And clearly we are prepared to give less and less to the taskscapes of Europe. In Italy, for example, where the birthrate of 1.2 is the lowest in Europe and where 70% of farmers are over sixty years old, one third of Italian farmland is currently fallow. The implication of course is that the European landscape which so many love – the intensively cultivated, shaped landscape encapsulated by the German word, Kulturlandchaft, is changing. Scrub is returning, the forests are reclaiming agricultural land. The continent’s forest cover has expanded by almost 10% since 1990, and now Europe has more forest than at any time since the beginning of the industrial revolution. And with the forests, packs of wolves have returned to eastern Ger-many, crossing over the River Neisse from Poland, causing fierce debate between hunters and conservationists.
The reasons and the effects of rural depopulation can be painted in broad brush strokes: falling birthrate, ageing population, abandonment of the countryside for the prospects of the city. I imagine that, to anyone of a certain age, the statistics I have given above won’t have come as a major surprise. Whoever took part in a harvest forty years ago will know what a rich and human experience it was compared to the fully mechanised affairs of today. But, in detail, the reasons and effects of depopulation vary subtly from country to country. In Russia, for example, the fragmentation of the Soviet Union led to the immediate collapse of the collective state farm. Nine out of every twelve villages died. The ones which survived were these where the leadership embraced entrepreneurship and convinced the villagers that only through hard work and minimal wages could they eventually prosper.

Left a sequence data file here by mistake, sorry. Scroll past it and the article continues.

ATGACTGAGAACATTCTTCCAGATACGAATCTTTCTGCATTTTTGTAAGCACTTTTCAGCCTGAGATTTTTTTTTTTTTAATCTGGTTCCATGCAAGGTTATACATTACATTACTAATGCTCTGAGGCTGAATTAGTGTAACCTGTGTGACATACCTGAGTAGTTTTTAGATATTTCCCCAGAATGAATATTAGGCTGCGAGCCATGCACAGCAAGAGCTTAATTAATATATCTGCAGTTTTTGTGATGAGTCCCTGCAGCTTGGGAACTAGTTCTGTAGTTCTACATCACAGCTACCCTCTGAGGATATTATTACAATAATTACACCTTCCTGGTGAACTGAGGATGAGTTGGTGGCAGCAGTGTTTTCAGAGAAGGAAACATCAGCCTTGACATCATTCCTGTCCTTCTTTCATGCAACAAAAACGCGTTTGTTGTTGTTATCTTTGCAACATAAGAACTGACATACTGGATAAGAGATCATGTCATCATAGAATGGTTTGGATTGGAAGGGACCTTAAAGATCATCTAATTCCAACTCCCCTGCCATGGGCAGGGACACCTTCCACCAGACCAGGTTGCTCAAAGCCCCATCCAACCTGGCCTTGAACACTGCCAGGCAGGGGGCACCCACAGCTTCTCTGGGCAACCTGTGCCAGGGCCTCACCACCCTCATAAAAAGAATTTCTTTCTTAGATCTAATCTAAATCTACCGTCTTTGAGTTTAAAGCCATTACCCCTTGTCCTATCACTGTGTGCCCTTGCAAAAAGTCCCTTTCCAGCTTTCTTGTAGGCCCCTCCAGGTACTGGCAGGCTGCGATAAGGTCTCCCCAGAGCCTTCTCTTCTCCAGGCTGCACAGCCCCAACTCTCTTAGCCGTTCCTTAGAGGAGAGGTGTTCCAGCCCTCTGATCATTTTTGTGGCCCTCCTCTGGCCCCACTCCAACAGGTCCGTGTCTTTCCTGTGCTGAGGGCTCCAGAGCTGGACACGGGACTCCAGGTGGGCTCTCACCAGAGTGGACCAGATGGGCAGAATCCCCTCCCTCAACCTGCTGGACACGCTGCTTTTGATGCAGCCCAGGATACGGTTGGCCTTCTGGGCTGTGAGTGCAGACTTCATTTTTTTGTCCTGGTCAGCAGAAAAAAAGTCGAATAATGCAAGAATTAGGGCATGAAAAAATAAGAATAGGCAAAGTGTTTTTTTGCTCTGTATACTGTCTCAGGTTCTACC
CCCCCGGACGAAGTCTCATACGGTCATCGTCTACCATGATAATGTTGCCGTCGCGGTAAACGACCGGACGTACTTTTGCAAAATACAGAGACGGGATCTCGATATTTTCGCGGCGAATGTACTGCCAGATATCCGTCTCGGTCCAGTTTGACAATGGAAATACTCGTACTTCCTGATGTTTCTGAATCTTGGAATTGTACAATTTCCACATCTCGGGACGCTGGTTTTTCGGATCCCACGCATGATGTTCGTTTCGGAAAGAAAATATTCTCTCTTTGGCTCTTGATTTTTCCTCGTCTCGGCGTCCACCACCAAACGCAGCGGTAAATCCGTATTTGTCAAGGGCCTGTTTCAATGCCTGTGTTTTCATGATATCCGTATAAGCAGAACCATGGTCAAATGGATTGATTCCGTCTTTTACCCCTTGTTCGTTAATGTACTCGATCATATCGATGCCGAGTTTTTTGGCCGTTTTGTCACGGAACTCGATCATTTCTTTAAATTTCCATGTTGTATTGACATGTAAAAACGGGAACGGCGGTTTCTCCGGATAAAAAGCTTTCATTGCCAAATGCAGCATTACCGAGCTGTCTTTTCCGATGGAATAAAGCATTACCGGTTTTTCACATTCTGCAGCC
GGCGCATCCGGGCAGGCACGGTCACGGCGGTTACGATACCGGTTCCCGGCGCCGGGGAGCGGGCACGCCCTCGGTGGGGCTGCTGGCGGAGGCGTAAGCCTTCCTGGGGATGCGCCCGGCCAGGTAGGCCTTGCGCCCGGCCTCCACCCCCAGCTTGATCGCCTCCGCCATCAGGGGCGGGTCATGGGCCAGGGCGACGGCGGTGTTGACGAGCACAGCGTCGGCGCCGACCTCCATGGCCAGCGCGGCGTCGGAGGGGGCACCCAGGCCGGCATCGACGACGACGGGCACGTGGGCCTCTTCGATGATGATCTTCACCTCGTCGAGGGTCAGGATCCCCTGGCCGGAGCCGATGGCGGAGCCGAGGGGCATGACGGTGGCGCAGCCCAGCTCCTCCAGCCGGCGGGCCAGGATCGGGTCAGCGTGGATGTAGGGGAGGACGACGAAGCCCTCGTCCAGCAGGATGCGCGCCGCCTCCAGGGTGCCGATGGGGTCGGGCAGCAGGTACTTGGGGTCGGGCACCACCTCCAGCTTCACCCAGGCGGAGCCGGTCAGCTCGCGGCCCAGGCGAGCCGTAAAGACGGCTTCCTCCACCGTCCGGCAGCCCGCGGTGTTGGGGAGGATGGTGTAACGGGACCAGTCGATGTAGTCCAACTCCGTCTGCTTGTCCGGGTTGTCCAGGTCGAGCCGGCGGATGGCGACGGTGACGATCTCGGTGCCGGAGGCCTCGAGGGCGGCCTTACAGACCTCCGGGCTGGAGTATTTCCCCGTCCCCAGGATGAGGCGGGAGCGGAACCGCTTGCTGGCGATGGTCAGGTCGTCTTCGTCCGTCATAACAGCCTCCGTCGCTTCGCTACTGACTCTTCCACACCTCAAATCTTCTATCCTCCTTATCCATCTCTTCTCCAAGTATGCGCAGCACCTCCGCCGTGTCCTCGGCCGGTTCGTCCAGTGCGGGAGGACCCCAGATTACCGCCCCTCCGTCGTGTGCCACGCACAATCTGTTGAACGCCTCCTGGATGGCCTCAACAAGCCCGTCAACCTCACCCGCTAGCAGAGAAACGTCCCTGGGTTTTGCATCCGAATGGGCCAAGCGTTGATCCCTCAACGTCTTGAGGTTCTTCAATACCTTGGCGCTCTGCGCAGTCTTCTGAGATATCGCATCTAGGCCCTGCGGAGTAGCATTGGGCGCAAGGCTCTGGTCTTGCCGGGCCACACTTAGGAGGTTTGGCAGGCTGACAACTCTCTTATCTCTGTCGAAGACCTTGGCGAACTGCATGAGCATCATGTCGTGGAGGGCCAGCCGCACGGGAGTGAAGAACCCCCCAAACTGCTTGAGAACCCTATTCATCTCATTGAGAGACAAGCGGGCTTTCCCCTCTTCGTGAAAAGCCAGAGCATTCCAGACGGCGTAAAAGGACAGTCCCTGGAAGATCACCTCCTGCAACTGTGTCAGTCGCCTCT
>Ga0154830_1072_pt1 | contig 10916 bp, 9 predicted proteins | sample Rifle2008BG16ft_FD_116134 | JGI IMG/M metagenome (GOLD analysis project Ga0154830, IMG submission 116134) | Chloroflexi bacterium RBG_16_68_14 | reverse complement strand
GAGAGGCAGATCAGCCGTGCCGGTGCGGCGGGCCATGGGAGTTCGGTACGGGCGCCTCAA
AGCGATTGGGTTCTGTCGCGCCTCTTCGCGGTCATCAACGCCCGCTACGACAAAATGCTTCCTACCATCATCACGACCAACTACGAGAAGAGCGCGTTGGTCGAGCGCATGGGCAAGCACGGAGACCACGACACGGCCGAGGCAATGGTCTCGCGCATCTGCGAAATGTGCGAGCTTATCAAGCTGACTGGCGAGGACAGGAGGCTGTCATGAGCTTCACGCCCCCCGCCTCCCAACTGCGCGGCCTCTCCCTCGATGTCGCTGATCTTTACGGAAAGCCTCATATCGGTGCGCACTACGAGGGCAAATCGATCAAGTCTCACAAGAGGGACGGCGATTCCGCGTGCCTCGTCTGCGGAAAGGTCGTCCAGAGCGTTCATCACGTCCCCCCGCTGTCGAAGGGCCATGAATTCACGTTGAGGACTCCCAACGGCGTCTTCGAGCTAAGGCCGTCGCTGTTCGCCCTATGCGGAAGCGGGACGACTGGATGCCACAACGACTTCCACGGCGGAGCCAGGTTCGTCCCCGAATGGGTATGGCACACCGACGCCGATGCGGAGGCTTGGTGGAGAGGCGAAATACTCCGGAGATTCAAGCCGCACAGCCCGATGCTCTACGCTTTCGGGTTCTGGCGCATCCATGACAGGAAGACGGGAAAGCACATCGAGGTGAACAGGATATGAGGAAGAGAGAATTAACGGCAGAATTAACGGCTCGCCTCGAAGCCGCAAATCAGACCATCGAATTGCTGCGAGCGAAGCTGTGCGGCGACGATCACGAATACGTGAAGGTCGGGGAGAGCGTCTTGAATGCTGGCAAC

In the old East Germany the fall of the Berlin Wall led to a mass migration of women seeking opportunities in the west. The educated male population left too, leaving a new underclass with few prospects and few women in an ailing economy. This ‘masculinisation’ of rural areas accounts for the rise of the Far Right in the form of the neo-Nazi National Democratic Party (NDP) in much of eastern Germany.
So who else is left? As Grassic Gibbon says in Sunset Song, who are the last of the Old Scotch Peasants? In Spain,where I started my journey, in Omana, I found Alberto. If you drive high above the Omana river valley onto the altiplano, you’ll find him herding cows. For three months of the year, he lives in the village of Valbueno completely on his own. “Just me and the cows,” he said. Alberto became emblematic to me of the problem of depopulation as it nears its end point. I began to wonder what will happen to Alberto when he gets old? Who will look after his herd after he’s gone? What legacy at this stage can he possibly leave? The poet, R.S. Thomas, made such concerns his theme, as he pondered the Welsh hill farmer, whose field